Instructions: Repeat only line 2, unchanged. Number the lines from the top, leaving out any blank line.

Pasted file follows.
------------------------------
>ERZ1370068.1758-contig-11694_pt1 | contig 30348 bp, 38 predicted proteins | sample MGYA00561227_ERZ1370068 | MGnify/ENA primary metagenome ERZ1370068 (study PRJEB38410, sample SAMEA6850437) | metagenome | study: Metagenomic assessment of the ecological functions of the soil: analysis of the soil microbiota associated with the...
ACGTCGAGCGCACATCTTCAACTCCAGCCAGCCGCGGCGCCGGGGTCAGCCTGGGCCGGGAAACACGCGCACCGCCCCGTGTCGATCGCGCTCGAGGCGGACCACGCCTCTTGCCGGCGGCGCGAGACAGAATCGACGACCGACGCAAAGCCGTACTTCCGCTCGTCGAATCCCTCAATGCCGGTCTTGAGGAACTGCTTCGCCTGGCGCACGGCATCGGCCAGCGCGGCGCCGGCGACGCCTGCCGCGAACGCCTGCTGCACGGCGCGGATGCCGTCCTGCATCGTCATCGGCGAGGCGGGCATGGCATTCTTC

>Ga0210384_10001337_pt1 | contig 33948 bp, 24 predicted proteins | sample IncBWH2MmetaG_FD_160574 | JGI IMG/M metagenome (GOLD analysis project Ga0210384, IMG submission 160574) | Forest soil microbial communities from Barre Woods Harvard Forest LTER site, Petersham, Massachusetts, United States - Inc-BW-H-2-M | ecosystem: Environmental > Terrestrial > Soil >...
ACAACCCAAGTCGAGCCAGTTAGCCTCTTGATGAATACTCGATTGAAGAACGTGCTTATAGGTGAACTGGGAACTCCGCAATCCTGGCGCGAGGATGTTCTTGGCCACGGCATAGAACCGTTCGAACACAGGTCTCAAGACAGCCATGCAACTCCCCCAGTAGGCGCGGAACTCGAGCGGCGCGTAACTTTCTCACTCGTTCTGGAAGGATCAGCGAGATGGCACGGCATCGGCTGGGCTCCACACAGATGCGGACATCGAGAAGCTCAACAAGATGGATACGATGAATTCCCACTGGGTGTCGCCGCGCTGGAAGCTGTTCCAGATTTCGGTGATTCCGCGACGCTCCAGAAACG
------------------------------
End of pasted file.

ACGTCGAGCGCACATCTTCAACTCCAGCCAGCCGCGGCGCCGGGGTCAGCCTGGGCCGGGAAACACGCGCACCGCCCCGTGTCGATCGCGCTCGAGGCGGACCACGCCTCTTGCCGGCGGCGCGAGACAGAATCGACGACCGACGCAAAGCCGTACTTCCGCTCGTCGAATCCCTCAATGCCGGTCTTGAGGAACTGCTTCGCCTGGCGCACGGCATCGGCCAGCGCGGCGCCGGCGACGCCTGCCGCGAACGCCTGCTGCACGGCGCGGATGCCGTCCTGCATCGTCATCGGCGAGGCGGGCATGGCATTCTTC